New whistleblowing rules in force from January 2023

Last updated: November 24th, 2022

The Minister for Public Expenditure and Reform, Michael McGrath, recently confirmed that the Protected Disclosures (Amendment) Act 2022 will come into force on 1 January 2023.

Some of the most significant changes to the existing whistleblowing legislation include:

  • employers (with more than 250 employees) and public bodies will have to put reporting channels in place by 1 January 2023
  • employers with more than 50 employees have until 17 December 2023 to put the required reporting channels in place
  • channels must provide for acknowledgement, follow up and feedback
  • an Office of the Protected Disclosures Commissioner will also be established

Wider range of positions receive protection under new Act

One of the key changes being brought in under the Protected Disclosures (Amendment) Act 2022 is the widening of the definition of “worker” to include:

  • board members (including non-executive members)
  • shareholders
  • trainees
  • job applicants, and
  • volunteers

The existing whistleblowing legislation limited protection to workers who came across information in connection with their employment.

Private sector organisations to establish formal reporting channels

The new legislation obliges private sector organisations with 50 or more employees to establish formal channels and procedures for their employees to make protected disclosures. This is currently only the case in the public sector.

From 1 January 2023, employers with 250 or more employees will need to put a reporting channel in place for receiving disclosures and establish a procedure for processing disclosures.

Employers with between 50 and 249 employees are not required to establish these reporting channels until 17 December 2023.

Wider definition of ‘relevant wrongdoing’

The definition of ‘relevant wrongdoing’ has also been widened under the 2022 Act by the inclusion of a range of “breaches” which can fit the definition of a protected disclosure. These wrongdoings will now include various breaches of EU laws in the areas of:

  • financial services
  • products and markets
  • prevention of money laundering and terrorist financing
  • data and personal privacy
  • corporate tax rules including those governing anti-avoidance, and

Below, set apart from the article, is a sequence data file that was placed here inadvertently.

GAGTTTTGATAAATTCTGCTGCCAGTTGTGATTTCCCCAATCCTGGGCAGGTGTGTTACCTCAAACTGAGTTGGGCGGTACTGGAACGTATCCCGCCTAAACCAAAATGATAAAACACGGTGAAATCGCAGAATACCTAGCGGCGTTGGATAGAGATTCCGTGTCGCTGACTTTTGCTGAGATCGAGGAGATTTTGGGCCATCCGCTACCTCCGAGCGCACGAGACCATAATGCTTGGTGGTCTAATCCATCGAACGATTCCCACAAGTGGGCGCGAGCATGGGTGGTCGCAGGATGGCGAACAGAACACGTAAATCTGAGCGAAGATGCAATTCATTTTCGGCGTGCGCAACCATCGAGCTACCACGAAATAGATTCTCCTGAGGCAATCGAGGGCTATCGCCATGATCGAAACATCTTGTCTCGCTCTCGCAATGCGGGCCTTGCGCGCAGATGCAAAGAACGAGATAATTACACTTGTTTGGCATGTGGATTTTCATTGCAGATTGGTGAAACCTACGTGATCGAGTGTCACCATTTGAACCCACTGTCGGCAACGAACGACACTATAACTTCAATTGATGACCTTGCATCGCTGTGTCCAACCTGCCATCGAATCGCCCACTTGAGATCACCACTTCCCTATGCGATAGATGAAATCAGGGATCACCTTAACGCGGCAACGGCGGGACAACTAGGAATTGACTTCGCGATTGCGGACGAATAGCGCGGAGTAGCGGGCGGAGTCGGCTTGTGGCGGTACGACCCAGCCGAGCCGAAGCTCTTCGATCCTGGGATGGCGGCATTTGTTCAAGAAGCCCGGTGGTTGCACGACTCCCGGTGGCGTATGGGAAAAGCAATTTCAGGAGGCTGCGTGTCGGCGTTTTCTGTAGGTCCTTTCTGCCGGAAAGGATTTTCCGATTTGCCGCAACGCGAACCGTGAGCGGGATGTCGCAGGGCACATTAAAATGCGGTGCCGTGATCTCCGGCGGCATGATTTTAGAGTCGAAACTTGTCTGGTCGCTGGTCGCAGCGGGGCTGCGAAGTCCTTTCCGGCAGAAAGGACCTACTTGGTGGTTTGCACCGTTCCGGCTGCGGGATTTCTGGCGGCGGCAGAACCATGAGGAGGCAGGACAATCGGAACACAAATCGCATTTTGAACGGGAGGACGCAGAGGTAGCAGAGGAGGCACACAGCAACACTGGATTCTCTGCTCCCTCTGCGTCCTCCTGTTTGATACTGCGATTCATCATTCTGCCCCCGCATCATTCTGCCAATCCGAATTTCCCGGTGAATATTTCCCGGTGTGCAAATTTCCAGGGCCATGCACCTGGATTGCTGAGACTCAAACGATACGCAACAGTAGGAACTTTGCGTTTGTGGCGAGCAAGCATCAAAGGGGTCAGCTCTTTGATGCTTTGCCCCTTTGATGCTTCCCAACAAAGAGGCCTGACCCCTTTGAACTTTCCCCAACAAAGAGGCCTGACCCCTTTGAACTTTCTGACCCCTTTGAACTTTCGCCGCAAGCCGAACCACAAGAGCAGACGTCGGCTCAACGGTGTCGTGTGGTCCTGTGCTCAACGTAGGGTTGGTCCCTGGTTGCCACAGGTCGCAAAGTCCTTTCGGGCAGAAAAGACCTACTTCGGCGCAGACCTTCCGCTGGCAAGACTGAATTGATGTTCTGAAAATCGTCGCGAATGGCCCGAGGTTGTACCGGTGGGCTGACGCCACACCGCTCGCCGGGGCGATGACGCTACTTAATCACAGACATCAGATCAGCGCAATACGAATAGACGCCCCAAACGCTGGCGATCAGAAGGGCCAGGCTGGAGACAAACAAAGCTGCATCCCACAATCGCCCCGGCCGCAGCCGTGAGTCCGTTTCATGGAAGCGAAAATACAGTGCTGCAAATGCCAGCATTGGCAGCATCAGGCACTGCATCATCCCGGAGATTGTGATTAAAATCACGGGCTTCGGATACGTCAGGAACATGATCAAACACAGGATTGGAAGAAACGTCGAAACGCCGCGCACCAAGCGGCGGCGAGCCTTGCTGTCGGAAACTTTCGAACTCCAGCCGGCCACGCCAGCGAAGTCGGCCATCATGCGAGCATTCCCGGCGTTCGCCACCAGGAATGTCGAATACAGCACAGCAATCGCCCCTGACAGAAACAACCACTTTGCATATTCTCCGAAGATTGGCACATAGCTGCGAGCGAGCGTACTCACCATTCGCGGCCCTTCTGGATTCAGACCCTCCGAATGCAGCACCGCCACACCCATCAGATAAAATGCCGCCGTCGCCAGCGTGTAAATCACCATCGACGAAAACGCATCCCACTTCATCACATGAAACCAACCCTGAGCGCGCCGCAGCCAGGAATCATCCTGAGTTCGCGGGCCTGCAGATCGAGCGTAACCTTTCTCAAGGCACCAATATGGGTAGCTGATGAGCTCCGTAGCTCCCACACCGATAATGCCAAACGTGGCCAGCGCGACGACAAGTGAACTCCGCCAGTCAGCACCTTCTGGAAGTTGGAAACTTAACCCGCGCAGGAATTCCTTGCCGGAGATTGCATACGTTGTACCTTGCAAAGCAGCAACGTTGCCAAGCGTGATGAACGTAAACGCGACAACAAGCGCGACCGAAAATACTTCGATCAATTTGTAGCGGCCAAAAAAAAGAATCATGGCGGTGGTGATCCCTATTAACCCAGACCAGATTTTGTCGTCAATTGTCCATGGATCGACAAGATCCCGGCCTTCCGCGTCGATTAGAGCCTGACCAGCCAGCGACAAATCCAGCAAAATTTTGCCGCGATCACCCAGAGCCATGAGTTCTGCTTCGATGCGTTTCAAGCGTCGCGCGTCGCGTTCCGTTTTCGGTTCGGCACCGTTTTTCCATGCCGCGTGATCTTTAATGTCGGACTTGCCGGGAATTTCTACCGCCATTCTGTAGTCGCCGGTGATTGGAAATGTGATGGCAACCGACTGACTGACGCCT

• protection of the environment

Wider definition of ‘penalisation’

The 2022 Act also widens the definition of penalisation. If an employee or other protected person makes a disclosure, employers must be aware of the wider definition of penalisation which now includes the following (non-exhaustive list):

  • suspension, lay-off or dismissal
  • demotion or loss of opportunity for promotion
  • transfer of duties, change of location, change in working hours or rates of pay
  • disciplinary action including financial penalties
  • unfair treatment
  • a negative performance assessment or employment references
  • medical or psychiatric referrals, and
  • blacklisting within an industry

Burden of proof reversed and shifts to employer

The new whistleblowing legislation reverses the burden of proof in protected disclosure claims. Similar to the obligations contained under employment equality legislation, an employer involved in a protected disclosure process will need to establish that any alleged penalisation of a whistleblower employee is based on objectively justified grounds.

Criminal offences and sanctions

The amended legislation also creates a range of criminal offences and sanctions. Employers who hinder a relevant person from making of a protected disclosure or penalise a worker for making a protected disclosure could face criminal liability.

Depending on the nature of the offence, employers may be liable to punitive fines starting at €75,000 and rising to €100,000 or in some cases €250,000.

Certain officers of a business may also be liable to serve up to 12 months in prison on summary conviction or up to 2 years on indictment.

Employees will also be subject to criminal liability should they make a protected disclosure based on information that they know to be false.

What should organisations do to prepare?

If your organisation employs fifty or more staff, you should update your whistleblowing policies and ensure that you have created the formal internal reporting channel and procedures as required under the updated protected disclosure legislation.

Organisations with more than 250 staff need to ensure their compliance with the new legislation from 1 January 2023.

Businesses with between 50 and 249 employees have until 17 December 2023 to comply.

Are you prepared for the upcoming changes in protected disclosure legislation?

Protected disclosures can be a difficult area of employment law for business owners and management to navigate.

To ensure your organisation is ready for these updated legal obligations, call your Graphite employment law expert today on (01) 886 0350 or request a callback here.

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Nora Cashe


Nóra studied Law in Griffith College Dublin and qualified as a Barrister in 2008, practising in the area of Criminal law. She is also member of the Irish Employment Law Association.

Nora has extensive experience representing clients at Employment Tribunal hearings, Conciliation / Mediation meetings before both the Workplace Relations Commission and the Labour Court. 

Nóra is a member of the Irish Employment Law Association and engages with the WRC Adjudication Service as part of their stakeholder engagement forum.

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Genos International Europe

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